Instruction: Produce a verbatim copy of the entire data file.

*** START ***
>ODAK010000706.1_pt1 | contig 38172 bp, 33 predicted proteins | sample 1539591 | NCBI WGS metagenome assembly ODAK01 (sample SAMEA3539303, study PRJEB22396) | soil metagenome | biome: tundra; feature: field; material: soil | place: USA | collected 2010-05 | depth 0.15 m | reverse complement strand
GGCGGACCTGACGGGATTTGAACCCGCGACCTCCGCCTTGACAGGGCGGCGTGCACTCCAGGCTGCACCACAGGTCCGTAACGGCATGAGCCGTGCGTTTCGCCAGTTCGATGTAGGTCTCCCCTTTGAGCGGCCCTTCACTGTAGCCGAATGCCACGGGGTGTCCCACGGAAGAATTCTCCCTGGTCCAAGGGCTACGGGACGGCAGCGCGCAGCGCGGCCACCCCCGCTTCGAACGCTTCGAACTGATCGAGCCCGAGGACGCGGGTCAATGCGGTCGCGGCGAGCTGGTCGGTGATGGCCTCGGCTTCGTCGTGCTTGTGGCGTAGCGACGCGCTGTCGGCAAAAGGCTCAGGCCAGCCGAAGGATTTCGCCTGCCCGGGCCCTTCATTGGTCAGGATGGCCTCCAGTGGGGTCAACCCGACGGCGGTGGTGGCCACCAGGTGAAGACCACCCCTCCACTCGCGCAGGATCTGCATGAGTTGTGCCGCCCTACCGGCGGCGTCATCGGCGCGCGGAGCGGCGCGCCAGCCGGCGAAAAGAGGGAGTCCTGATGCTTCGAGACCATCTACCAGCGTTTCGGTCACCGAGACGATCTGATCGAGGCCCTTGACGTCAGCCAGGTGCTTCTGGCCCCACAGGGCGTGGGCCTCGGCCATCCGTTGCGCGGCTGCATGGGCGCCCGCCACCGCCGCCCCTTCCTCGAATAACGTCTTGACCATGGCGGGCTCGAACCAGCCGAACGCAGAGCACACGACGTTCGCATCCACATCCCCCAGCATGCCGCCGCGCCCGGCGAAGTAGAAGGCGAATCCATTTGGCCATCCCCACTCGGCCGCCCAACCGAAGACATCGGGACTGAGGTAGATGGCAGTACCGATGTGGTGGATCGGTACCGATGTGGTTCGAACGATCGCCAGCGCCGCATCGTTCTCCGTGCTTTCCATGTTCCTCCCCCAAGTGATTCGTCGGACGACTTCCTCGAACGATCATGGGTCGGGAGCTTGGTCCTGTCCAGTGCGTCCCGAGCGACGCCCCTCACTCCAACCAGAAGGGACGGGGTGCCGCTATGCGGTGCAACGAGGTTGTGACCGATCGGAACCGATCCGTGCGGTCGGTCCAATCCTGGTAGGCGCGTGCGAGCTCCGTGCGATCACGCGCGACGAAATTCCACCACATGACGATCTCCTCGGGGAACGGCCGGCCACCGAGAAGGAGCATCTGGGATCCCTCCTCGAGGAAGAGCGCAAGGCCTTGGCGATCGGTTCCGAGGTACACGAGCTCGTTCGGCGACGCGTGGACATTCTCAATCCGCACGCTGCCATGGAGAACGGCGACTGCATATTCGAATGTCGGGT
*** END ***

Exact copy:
>ODAK010000706.1_pt1 | contig 38172 bp, 33 predicted proteins | sample 1539591 | NCBI WGS metagenome assembly ODAK01 (sample SAMEA3539303, study PRJEB22396) | soil metagenome | biome: tundra; feature: field; material: soil | place: USA | collected 2010-05 | depth 0.15 m | reverse complement strand
GGCGGACCTGACGGGATTTGAACCCGCGACCTCCGCCTTGACAGGGCGGCGTGCACTCCAGGCTGCACCACAGGTCCGTAACGGCATGAGCCGTGCGTTTCGCCAGTTCGATGTAGGTCTCCCCTTTGAGCGGCCCTTCACTGTAGCCGAATGCCACGGGGTGTCCCACGGAAGAATTCTCCCTGGTCCAAGGGCTACGGGACGGCAGCGCGCAGCGCGGCCACCCCCGCTTCGAACGCTTCGAACTGATCGAGCCCGAGGACGCGGGTCAATGCGGTCGCGGCGAGCTGGTCGGTGATGGCCTCGGCTTCGTCGTGCTTGTGGCGTAGCGACGCGCTGTCGGCAAAAGGCTCAGGCCAGCCGAAGGATTTCGCCTGCCCGGGCCCTTCATTGGTCAGGATGGCCTCCAGTGGGGTCAACCCGACGGCGGTGGTGGCCACCAGGTGAAGACCACCCCTCCACTCGCGCAGGATCTGCATGAGTTGTGCCGCCCTACCGGCGGCGTCATCGGCGCGCGGAGCGGCGCGCCAGCCGGCGAAAAGAGGGAGTCCTGATGCTTCGAGACCATCTACCAGCGTTTCGGTCACCGAGACGATCTGATCGAGGCCCTTGACGTCAGCCAGGTGCTTCTGGCCCCACAGGGCGTGGGCCTCGGCCATCCGTTGCGCGGCTGCATGGGCGCCCGCCACCGCCGCCCCTTCCTCGAATAACGTCTTGACCATGGCGGGCTCGAACCAGCCGAACGCAGAGCACACGACGTTCGCATCCACATCCCCCAGCATGCCGCCGCGCCCGGCGAAGTAGAAGGCGAATCCATTTGGCCATCCCCACTCGGCCGCCCAACCGAAGACATCGGGACTGAGGTAGATGGCAGTACCGATGTGGTGGATCGGTACCGATGTGGTTCGAACGATCGCCAGCGCCGCATCGTTCTCCGTGCTTTCCATGTTCCTCCCCCAAGTGATTCGTCGGACGACTTCCTCGAACGATCATGGGTCGGGAGCTTGGTCCTGTCCAGTGCGTCCCGAGCGACGCCCCTCACTCCAACCAGAAGGGACGGGGTGCCGCTATGCGGTGCAACGAGGTTGTGACCGATCGGAACCGATCCGTGCGGTCGGTCCAATCCTGGTAGGCGCGTGCGAGCTCCGTGCGATCACGCGCGACGAAATTCCACCACATGACGATCTCCTCGGGGAACGGCCGGCCACCGAGAAGGAGCATCTGGGATCCCTCCTCGAGGAAGAGCGCAAGGCCTTGGCGATCGGTTCCGAGGTACACGAGCTCGTTCGGCGACGCGTGGACATTCTCAATCCGCACGCTGCCATGGAGAACGGCGACTGCATATTCGAATGTCGGGT